Public's interest in space endures, Western Pa., national groups say
Western Pennsylvanians have been stargazing, and in some cases making discoveries, as part of the Amateur Astronomers Association of Pittsburgh for 85 years, even as the country's interest in space has peaked and waned.
“I was 4 years old the first time I looked through a telescope. I still remember it. I was with my neighbor and my dad. The rings of Saturn are one of the most spectacular things you can view,” said Bill Yorkshire, 59, of Plum, an associate director of the group's Wagman Observatory in West Deer.
“We all enjoy astronomy at different levels. You don't have to have a scientific background, although many do. We often wonder, ‘Is life out there?' It's a quest for man.”
The Amateur Astronomers Association of Pittsburgh celebrated its 85th birthday this year, and with about 340 members, the group isn't going anywhere. The country celebrated the 45th anniversary of the Moon landing on Sunday.
“I still think there's a lot of interest in space because with (the NASA) Hubble (space telescope), there's a lot of pretty pictures of the universe coming back,” said the group's president, John Holtz, 50, of Point Breeze. “Certainly today you can get any information you want anywhere in the world. What you can't get is someone standing right beside you.”
To keep the public engaged, the group frequently hosts public star parties at its two sites — Mingo Creek Park Observatory in Washington County and Wagman Observatory in Deer Lakes Park.
The parties, which are posted online at www.3ap.org, typically have several events going on, and anyone can use the giant telescopes housed in the observatories.
Heather Panek, 37, of Monongahela signed up to join the club during the Mingo star party last weekend.
“I like looking at the stars. I think they're overlooked because of so much light pollution. People don't get a chance to see how beautiful they are,” Panek said. “Everyone should want to know what's out there.”
The Amateur Astronomers Association of Pittsburgh isn't the only group pushing public outreach connected to space. Ann Marie Trotta, NASA public affairs officer for education, said the agency sponsors education programs for students of all grade levels.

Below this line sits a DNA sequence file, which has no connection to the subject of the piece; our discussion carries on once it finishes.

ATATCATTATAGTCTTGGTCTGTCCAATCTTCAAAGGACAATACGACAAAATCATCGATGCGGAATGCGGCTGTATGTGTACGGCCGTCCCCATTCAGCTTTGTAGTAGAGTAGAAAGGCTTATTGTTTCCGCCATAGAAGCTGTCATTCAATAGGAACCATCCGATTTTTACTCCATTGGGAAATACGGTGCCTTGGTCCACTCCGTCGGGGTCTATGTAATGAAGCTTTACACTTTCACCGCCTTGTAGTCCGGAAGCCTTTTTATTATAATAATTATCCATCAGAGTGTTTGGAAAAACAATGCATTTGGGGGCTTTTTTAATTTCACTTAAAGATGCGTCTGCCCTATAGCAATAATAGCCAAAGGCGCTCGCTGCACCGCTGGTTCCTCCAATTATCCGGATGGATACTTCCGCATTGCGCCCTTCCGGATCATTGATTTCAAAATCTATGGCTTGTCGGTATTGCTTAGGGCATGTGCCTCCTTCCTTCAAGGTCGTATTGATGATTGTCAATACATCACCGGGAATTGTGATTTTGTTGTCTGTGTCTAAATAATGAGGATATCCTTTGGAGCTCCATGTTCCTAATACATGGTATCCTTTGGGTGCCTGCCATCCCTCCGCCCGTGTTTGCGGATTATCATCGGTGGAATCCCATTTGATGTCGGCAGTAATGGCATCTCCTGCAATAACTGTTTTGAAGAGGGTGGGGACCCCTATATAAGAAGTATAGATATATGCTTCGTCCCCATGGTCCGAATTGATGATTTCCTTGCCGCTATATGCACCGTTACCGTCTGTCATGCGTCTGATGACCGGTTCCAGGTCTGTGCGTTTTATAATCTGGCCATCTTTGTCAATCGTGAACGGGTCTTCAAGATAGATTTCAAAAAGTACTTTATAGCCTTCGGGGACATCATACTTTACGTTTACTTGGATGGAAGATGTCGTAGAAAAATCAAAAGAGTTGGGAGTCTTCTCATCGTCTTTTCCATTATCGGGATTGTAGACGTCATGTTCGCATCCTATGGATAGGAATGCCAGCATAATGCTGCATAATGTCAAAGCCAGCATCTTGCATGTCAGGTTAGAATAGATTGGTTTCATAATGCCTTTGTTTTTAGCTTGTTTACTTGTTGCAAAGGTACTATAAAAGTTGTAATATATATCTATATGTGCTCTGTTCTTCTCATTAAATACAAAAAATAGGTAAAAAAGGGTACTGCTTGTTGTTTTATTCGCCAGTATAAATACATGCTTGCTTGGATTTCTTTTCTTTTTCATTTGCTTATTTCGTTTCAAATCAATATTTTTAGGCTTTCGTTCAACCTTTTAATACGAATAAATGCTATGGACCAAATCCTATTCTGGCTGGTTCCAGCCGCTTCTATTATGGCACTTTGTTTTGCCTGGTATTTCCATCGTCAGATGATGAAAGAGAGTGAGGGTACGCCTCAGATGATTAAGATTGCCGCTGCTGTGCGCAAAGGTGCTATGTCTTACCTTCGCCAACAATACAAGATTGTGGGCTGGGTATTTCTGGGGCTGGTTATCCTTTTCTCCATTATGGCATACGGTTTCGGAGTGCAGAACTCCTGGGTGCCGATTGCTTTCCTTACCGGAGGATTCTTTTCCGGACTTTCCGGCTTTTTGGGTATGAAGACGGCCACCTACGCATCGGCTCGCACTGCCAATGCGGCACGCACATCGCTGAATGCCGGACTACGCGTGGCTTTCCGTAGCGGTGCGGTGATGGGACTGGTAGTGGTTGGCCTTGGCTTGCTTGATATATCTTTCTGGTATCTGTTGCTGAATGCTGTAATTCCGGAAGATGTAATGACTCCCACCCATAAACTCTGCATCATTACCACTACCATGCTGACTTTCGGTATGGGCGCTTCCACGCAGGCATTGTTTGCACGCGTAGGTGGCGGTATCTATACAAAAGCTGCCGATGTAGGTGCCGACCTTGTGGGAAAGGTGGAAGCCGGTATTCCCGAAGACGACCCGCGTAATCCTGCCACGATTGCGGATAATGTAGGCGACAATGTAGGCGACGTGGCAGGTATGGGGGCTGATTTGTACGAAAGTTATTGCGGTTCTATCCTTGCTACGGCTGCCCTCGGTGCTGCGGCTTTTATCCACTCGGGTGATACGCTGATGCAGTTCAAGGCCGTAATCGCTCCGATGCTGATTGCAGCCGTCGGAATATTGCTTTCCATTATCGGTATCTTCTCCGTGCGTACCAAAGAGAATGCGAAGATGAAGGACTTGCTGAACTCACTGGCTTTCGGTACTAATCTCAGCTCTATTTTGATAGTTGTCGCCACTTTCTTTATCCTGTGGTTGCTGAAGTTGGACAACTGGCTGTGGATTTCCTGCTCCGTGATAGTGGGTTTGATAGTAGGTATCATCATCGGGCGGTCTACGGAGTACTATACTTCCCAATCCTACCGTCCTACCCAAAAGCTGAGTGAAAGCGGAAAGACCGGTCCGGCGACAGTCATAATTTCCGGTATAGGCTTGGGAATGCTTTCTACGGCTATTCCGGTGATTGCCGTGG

“We don't see a lessening of interest in space. When we announce education programs, we get more applicants than we have slots for,” Trotta said. “With the retirement of the space shuttle, I can appreciate why people think there's a decline.”
Trotta pointed to NASA's next space vehicle, Orion, which will launch in December. The agency sponsored a contest, drawing thousands of students, to develop a prototype to mitigate the effects of space radiation. The winning group's design will fly on Orion, Trotta said.
“The whole idea of participatory education is the coolest way to promote STEM (science, technology, engineering, mathematics) education,” Trotta said.
With the Amateur Astronomers Association of Pittsburgh, it's simpler — look at the stars and enjoy.
As a teenage volunteer at the Allegheny Observatory in the North Side, Ken Kobus fell in love with the stars and joined the Amateur Astronomers.
Fifty years later, he's an associate director at Mingo.
“I made my own telescope. We used to be a telescope-making club and observing was secondary,” said Kobus, 66, of Bethel Park. “My interest came from Sputnik.”
At Mingo's latest star party, Cub Scouts working on their astronomy pin or belt loop packed a presentation in the planetarium because clouds hindered observing on a telescope.
Jacob Riggs and Zachary Handra, both 10, were among the Scouts from Pack 53 who attended.
“I just like space,” said Handra of Lincoln. “I like learning about the other planets.”
Bobby Kerlik is a staff writer for Trib Total Media. He can be reached at 412-320-7886 or email@example.com.
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